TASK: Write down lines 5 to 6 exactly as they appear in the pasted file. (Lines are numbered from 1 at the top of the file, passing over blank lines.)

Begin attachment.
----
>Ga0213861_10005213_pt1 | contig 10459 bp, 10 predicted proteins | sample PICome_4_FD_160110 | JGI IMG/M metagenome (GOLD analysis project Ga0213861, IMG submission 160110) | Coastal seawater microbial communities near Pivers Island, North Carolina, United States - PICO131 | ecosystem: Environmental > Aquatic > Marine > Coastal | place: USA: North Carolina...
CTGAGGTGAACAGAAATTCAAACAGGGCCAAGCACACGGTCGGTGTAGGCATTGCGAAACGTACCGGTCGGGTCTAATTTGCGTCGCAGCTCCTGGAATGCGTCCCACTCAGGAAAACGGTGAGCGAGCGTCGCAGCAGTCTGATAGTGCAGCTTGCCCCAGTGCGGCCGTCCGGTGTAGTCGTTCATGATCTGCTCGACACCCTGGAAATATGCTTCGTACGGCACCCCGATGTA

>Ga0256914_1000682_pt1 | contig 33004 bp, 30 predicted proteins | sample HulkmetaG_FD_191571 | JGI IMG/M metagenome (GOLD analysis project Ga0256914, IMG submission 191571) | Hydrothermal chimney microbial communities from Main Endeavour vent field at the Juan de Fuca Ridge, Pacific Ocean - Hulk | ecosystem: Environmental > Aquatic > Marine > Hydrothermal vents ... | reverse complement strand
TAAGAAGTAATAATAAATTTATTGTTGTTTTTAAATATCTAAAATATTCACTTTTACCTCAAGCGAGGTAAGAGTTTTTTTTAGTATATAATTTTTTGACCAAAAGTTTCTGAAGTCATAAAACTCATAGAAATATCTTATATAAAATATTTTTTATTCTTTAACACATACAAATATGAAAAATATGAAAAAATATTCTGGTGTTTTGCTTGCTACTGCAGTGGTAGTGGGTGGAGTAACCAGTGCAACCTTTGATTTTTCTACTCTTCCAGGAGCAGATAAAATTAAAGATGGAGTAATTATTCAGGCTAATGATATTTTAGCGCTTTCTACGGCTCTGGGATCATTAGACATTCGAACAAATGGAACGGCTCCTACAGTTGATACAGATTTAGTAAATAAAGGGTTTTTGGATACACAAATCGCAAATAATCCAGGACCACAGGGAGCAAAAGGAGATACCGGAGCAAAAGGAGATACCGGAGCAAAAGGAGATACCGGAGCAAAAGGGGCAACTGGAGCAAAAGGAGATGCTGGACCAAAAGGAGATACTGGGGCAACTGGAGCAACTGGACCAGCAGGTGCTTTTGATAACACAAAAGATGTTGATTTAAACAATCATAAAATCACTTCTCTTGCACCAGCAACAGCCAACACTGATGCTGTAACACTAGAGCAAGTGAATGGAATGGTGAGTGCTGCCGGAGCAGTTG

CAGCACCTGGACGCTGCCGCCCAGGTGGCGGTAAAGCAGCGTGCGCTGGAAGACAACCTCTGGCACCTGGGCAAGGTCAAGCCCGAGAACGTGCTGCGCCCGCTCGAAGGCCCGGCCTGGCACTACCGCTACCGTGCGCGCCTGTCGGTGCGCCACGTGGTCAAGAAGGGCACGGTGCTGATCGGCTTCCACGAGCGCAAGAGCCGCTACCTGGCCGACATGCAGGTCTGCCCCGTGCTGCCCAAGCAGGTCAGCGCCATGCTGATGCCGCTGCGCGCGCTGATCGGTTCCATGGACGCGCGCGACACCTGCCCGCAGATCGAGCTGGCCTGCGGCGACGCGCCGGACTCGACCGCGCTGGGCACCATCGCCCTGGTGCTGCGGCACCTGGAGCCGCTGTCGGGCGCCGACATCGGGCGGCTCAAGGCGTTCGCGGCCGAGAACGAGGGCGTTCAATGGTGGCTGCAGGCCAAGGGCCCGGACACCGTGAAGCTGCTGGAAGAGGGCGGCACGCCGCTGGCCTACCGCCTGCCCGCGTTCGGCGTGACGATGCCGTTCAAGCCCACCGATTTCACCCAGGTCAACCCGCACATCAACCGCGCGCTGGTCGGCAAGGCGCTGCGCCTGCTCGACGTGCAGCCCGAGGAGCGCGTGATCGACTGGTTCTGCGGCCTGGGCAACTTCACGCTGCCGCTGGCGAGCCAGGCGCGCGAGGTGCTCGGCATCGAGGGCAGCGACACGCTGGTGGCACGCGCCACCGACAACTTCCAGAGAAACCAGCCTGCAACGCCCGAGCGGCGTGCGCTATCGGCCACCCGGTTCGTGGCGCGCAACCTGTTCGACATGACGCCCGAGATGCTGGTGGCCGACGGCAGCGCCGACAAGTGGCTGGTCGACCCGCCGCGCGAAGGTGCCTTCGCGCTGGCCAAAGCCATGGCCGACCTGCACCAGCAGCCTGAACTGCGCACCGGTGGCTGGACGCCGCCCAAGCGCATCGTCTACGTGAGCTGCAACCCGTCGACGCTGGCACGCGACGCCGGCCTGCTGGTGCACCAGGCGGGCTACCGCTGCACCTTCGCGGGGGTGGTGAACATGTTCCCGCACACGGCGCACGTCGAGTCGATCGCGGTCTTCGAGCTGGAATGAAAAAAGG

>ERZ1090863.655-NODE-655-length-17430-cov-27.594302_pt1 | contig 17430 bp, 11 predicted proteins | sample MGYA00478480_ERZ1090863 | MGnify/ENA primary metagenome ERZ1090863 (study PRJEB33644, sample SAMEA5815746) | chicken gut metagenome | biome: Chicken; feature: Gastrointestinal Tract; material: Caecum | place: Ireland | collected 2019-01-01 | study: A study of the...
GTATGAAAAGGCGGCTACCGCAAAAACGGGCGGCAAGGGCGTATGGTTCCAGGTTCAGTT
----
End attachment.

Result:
CAGCACCTGGACGCTGCCGCCCAGGTGGCGGTAAAGCAGCGTGCGCTGGAAGACAACCTCTGGCACCTGGGCAAGGTCAAGCCCGAGAACGTGCTGCGCCCGCTCGAAGGCCCGGCCTGGCACTACCGCTACCGTGCGCGCCTGTCGGTGCGCCACGTGGTCAAGAAGGGCACGGTGCTGATCGGCTTCCACGAGCGCAAGAGCCGCTACCTGGCCGACATGCAGGTCTGCCCCGTGCTGCCCAAGCAGGTCAGCGCCATGCTGATGCCGCTGCGCGCGCTGATCGGTTCCATGGACGCGCGCGACACCTGCCCGCAGATCGAGCTGGCCTGCGGCGACGCGCCGGACTCGACCGCGCTGGGCACCATCGCCCTGGTGCTGCGGCACCTGGAGCCGCTGTCGGGCGCCGACATCGGGCGGCTCAAGGCGTTCGCGGCCGAGAACGAGGGCGTTCAATGGTGGCTGCAGGCCAAGGGCCCGGACACCGTGAAGCTGCTGGAAGAGGGCGGCACGCCGCTGGCCTACCGCCTGCCCGCGTTCGGCGTGACGATGCCGTTCAAGCCCACCGATTTCACCCAGGTCAACCCGCACATCAACCGCGCGCTGGTCGGCAAGGCGCTGCGCCTGCTCGACGTGCAGCCCGAGGAGCGCGTGATCGACTGGTTCTGCGGCCTGGGCAACTTCACGCTGCCGCTGGCGAGCCAGGCGCGCGAGGTGCTCGGCATCGAGGGCAGCGACACGCTGGTGGCACGCGCCACCGACAACTTCCAGAGAAACCAGCCTGCAACGCCCGAGCGGCGTGCGCTATCGGCCACCCGGTTCGTGGCGCGCAACCTGTTCGACATGACGCCCGAGATGCTGGTGGCCGACGGCAGCGCCGACAAGTGGCTGGTCGACCCGCCGCGCGAAGGTGCCTTCGCGCTGGCCAAAGCCATGGCCGACCTGCACCAGCAGCCTGAACTGCGCACCGGTGGCTGGACGCCGCCCAAGCGCATCGTCTACGTGAGCTGCAACCCGTCGACGCTGGCACGCGACGCCGGCCTGCTGGTGCACCAGGCGGGCTACCGCTGCACCTTCGCGGGGGTGGTGAACATGTTCCCGCACACGGCGCACGTCGAGTCGATCGCGGTCTTCGAGCTGGAATGAAAAAAGG

>ERZ1090863.655-NODE-655-length-17430-cov-27.594302_pt1 | contig 17430 bp, 11 predicted proteins | sample MGYA00478480_ERZ1090863 | MGnify/ENA primary metagenome ERZ1090863 (study PRJEB33644, sample SAMEA5815746) | chicken gut metagenome | biome: Chicken; feature: Gastrointestinal Tract; material: Caecum | place: Ireland | collected 2019-01-01 | study: A study of the...